It seems like a slam-dunk: March Madness will help Indianapolis’ struggling downtown restaurants.
But there are as many questions as answers about how many customers restaurants can expect. Yes, the city will host an unprecedented number of games with the entire men’s basketball tournament being played in central Indiana. But the pandemic will limit attendance at games, and restaurants are still operating at reduced capacity.
Between the athletes, fans and journalists, the tournament is still likely to bring thousands of people to town—and they’ve all got to eat somewhere.
Industry insiders expect restaurant business to increase, but from weather to restrictions to individual team performance, there are too many variables to predict how big the bump will be.
“This is all new territory,” said Dave Livinghouse, managing partner at Loughmiller’s Pub and Eatery on West Washington Street, just west of the Westin Hotel.
January was the first month since the pandemic started that Loughmiller’s—which is popular with the Statehouse crowd—has managed to break even. In general, Livinghouse said, the restaurant is doing about 30% of its normal business.
During Final Four weekend, Livinghouse said, he expects business to be double or triple pre-pandemic normal. He’s basing that on Loughmiller’s sales records from the last time Indianapolis hosted the Final Four, in 2015, adjusted for the pandemic-related crowd limits.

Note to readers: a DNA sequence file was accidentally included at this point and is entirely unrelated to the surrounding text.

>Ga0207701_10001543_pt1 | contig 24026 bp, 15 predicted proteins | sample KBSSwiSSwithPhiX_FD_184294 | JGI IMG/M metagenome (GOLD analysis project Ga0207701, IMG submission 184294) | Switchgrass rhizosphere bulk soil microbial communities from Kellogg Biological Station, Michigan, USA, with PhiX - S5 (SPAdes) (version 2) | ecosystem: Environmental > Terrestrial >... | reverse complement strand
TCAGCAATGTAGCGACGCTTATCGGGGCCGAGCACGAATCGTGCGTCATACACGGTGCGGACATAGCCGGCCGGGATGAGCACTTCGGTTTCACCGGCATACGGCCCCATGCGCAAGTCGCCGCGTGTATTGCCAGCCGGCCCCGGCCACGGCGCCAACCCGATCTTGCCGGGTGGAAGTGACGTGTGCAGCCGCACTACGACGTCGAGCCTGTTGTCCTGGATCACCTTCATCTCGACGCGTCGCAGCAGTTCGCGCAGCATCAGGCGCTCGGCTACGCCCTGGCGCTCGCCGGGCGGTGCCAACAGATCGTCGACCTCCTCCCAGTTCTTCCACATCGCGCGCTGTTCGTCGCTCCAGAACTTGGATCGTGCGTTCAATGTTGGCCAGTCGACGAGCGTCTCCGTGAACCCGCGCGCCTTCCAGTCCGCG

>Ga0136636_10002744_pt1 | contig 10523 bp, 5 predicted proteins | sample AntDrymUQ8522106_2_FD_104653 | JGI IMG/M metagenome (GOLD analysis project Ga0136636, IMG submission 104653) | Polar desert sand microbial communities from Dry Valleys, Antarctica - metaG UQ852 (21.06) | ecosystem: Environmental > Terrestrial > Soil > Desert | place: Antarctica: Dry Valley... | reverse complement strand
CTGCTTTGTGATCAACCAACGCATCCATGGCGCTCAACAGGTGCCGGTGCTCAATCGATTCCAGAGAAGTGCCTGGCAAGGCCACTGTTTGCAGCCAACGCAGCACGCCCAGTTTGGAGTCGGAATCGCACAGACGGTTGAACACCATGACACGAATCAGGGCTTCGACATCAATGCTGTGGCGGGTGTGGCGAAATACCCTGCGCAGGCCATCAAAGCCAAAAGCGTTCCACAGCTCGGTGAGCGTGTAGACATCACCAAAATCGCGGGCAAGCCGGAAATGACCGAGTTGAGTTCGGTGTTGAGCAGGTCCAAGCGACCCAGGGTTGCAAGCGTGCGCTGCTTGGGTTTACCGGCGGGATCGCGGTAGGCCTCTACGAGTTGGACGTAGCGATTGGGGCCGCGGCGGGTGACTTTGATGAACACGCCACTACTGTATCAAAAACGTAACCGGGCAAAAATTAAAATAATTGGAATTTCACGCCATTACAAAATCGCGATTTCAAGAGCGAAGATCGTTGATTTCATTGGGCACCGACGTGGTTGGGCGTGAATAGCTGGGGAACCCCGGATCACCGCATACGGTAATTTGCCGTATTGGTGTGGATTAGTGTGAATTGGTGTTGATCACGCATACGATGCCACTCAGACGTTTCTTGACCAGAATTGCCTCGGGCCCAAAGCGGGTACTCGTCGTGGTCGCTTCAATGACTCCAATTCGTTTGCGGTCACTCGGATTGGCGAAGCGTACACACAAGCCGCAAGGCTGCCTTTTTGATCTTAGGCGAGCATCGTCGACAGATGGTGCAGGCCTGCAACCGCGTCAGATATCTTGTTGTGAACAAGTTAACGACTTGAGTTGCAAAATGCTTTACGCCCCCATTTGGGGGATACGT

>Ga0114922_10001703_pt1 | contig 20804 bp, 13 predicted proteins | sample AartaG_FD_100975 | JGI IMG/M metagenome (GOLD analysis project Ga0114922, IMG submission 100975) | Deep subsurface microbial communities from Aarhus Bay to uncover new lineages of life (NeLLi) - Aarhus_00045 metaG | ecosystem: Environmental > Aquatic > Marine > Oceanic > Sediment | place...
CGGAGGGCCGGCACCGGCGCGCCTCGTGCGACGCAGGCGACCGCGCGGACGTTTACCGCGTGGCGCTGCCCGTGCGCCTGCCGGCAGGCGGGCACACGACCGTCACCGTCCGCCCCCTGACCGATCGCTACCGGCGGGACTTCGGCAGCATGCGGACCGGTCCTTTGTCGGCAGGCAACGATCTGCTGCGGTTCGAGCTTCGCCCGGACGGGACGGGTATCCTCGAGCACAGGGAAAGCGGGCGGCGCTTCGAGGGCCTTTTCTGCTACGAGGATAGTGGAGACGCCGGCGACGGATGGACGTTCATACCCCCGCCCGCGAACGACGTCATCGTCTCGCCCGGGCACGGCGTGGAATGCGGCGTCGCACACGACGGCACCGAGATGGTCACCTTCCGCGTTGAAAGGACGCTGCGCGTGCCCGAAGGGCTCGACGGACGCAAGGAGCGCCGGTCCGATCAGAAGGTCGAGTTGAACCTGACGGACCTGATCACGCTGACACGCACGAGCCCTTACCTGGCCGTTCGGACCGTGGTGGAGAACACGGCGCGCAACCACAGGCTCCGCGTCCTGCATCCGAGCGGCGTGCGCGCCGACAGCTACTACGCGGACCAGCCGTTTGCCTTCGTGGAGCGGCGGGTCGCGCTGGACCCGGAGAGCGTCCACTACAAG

He’s not sure, though, what to expect during the rest of the tournament. The first games played downtown will be on March 19, although teams will begin arriving before then.
“I don’t know what the other games are going to bring us,” Livinghouse said.
Bar-side seating is still prohibited in Indianapolis because of the pandemic, which makes it harder for Loughmiller’s to seat individual fans. Indoor restaurant capacity has since November been capped at 50%, but full capacity is allowed outdoors.
The restaurant does have a patio, but Livinghouse said the weather will dictate whether outdoor seating is possible. “If we get lucky and it’s not brutal out there, we have a bunch of heaters.”
Another X factor for Loughmiller’s: The tournament performance of specific teams. The establishment is a longtime favorite for fans of the University of Wisconsin and Ohio State University. If those teams do well, Livinghouse said, that will be good for his business.
Susie Townsend, senior vice president of visitor experience at Visit Indy, said she’s also at a loss to estimate the tournament’s impact for restaurants.
“I would not want to guess that,” she said.
Each game venue will be allowed to operate at 25% of normal capacity, but the actual number of fans who show up might be lower, Townsend said. “Managing expectations is really important.”
Still, Michael Cranfill, co-owner of The District Tap, is expecting big things from March Madness, which he calls “a lifeline for downtown.”
During the pandemic, the restaurant’s business has been down about 60%. The Georgia Street location, which opened in September 2019, is within a short walk of Bankers Life Fieldhouse. The District Tap also has a location on East 82nd Street..
“I think we could have the busiest month we’ve ever seen” at the downtown location, said Cranfill, who also owns Cholita Taqueria in Broad Ripple.
He and other Georgia Street business owners are talking with city officials about the possibility of closing the street during the tournament to allow more outdoor seating.